> convB1C1 :: B1 f a -> C1 f a
> convB1C1 x = unB1 x C1 CCons CNil

As the definition of convB1C1 suggests, B1 is essentially C1 with all its constructors made abstract. In fact, under normal use, B1 will never actually construct a CSeq.

Most of the instances are fairly simple.

> instance Functor (B1 f) where
>     fmap f x = B1 (\k -> unB1 x (\g -> k (f . g)))
> instance IFunctor B1 where
>     imap t x = B1 (\k cons -> unB1 x k (cons . t))
> instance IMonad B1 where
>     iskip x = B1 (\k c n -> k fst (c x n))
>     iextend = runB1

As with C2, the challenge is in the definition of x <*> y, where we must somehow pass the result of y to x. With C2, we had an extra type parameter that we could use to smuggle the result in, and the same is true here: we can hide the extra value by changing p.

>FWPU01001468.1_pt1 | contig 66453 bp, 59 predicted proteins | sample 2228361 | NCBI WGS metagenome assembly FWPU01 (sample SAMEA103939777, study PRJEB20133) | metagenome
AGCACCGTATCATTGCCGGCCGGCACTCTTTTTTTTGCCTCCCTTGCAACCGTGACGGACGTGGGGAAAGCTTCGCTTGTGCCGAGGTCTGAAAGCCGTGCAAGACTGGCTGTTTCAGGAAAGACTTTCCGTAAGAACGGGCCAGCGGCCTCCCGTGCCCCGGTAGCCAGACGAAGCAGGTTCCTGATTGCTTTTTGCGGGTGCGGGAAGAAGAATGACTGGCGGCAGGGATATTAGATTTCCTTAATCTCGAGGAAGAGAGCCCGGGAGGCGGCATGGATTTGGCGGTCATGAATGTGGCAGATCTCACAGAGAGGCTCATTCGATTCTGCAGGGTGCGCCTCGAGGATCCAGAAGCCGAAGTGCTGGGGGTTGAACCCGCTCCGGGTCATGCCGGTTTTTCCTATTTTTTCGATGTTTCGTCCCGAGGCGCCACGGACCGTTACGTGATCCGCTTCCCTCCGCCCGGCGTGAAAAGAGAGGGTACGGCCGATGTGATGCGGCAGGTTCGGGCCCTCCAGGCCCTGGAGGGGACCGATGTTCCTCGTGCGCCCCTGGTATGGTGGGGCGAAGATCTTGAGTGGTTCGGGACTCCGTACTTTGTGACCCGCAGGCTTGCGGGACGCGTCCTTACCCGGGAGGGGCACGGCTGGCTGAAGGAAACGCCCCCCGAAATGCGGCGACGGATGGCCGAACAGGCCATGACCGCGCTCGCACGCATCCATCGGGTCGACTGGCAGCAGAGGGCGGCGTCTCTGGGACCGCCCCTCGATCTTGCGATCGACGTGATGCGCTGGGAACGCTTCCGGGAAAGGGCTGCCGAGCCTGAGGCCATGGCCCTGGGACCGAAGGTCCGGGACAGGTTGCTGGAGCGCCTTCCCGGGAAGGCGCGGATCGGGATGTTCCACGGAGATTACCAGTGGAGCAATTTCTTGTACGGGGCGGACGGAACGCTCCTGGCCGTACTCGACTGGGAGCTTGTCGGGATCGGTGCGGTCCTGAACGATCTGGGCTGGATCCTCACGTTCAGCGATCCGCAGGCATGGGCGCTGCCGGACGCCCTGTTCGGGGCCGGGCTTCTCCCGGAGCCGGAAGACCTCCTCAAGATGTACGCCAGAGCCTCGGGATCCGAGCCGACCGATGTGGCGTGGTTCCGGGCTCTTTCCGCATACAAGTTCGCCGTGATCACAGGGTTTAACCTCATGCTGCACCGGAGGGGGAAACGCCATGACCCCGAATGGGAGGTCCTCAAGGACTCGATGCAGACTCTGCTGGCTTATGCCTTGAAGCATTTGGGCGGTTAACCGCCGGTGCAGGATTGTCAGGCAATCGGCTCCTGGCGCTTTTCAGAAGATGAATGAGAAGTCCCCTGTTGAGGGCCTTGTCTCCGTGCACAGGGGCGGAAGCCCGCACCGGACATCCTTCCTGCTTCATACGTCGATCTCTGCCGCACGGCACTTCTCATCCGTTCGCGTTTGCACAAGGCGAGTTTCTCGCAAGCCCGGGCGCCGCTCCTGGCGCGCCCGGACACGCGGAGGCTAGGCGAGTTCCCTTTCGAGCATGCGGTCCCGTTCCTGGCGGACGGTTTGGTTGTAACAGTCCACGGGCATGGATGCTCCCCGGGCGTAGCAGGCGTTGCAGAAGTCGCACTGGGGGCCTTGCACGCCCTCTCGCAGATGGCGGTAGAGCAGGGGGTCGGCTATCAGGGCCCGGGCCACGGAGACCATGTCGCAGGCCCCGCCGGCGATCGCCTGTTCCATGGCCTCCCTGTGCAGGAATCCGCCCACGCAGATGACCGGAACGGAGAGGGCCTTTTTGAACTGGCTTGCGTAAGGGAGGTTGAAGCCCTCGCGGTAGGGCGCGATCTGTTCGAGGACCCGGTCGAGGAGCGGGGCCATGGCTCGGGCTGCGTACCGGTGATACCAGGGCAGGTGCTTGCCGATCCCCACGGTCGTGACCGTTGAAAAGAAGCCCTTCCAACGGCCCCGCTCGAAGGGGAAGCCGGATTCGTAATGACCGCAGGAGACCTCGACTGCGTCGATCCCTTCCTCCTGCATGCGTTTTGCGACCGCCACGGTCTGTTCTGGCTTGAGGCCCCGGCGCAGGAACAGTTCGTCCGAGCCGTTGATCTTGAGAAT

P a p augments an abstract sequence p with an extra parameter that extracts a value of type a.

> data P a p u = P (u -> a) (p u)
> consP :: Build f p -> Build f (P a p)
> consP c x (P f xs) = P (f . snd) (c x xs)

Using it, we can define the Applicative instance like so:

> instance Applicative (B1 f) where
>     pure a = B1 (\k c n -> k (const a) n)
>     x <*> y = B1 (\k c n -> 
>         unB1 y 
>             (\f pu -> 
>                 unB1 x 
>                     (\g (P h pv) -> k (\v -> g v (h v)) pv)
>                     (consP c)
>                     (P f pu))
>             c 
>             n)

Like C2, B1 avoids recursion entirely in its definitions. Unfortunately, it duplicates work. As you can see, in the section \v -> g v (h v), the tuple generated by the effect sequence must be passed to x and y, each of which will filter out the portion that does not apply to them. Since <*> is the primary operation for applicatives, this bodes poorly for performance.


Instead of abstracting CCons in C1, we could also abstract it in C2. This gives us another possible implementation:

> newtype B2 f a = B2 { unB2 :: forall p u y z.
>     Build f p ->
>     (forall x. (x -> y) -> p x -> z) -> 
>     (u -> a -> y) -> p u -> z }
> runB2 :: Applicative g => 
>     (forall a. f a -> g a) -> B2 f a -> g a
> runB2 f x